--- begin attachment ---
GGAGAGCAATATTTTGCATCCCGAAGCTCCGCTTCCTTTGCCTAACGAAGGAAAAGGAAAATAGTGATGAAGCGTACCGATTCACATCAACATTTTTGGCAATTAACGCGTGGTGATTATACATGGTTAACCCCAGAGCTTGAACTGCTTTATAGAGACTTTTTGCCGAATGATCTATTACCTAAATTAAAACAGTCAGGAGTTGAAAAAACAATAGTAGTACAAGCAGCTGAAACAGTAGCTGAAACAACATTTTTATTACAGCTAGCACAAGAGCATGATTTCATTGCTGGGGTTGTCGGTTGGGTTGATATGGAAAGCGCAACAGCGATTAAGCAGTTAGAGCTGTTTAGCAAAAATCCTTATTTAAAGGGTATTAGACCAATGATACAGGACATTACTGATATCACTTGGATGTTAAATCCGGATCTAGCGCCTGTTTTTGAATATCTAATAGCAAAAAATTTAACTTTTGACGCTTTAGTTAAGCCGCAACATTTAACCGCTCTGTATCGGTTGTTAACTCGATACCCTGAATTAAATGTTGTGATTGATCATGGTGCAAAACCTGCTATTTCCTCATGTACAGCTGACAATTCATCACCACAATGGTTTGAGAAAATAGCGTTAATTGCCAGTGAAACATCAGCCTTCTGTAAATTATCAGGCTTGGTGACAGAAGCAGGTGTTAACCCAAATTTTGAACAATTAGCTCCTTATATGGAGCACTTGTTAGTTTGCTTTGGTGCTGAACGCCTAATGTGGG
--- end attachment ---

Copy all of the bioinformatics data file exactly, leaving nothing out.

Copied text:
GGAGAGCAATATTTTGCATCCCGAAGCTCCGCTTCCTTTGCCTAACGAAGGAAAAGGAAAATAGTGATGAAGCGTACCGATTCACATCAACATTTTTGGCAATTAACGCGTGGTGATTATACATGGTTAACCCCAGAGCTTGAACTGCTTTATAGAGACTTTTTGCCGAATGATCTATTACCTAAATTAAAACAGTCAGGAGTTGAAAAAACAATAGTAGTACAAGCAGCTGAAACAGTAGCTGAAACAACATTTTTATTACAGCTAGCACAAGAGCATGATTTCATTGCTGGGGTTGTCGGTTGGGTTGATATGGAAAGCGCAACAGCGATTAAGCAGTTAGAGCTGTTTAGCAAAAATCCTTATTTAAAGGGTATTAGACCAATGATACAGGACATTACTGATATCACTTGGATGTTAAATCCGGATCTAGCGCCTGTTTTTGAATATCTAATAGCAAAAAATTTAACTTTTGACGCTTTAGTTAAGCCGCAACATTTAACCGCTCTGTATCGGTTGTTAACTCGATACCCTGAATTAAATGTTGTGATTGATCATGGTGCAAAACCTGCTATTTCCTCATGTACAGCTGACAATTCATCACCACAATGGTTTGAGAAAATAGCGTTAATTGCCAGTGAAACATCAGCCTTCTGTAAATTATCAGGCTTGGTGACAGAAGCAGGTGTTAACCCAAATTTTGAACAATTAGCTCCTTATATGGAGCACTTGTTAGTTTGCTTTGGTGCTGAACGCCTAATGTGGG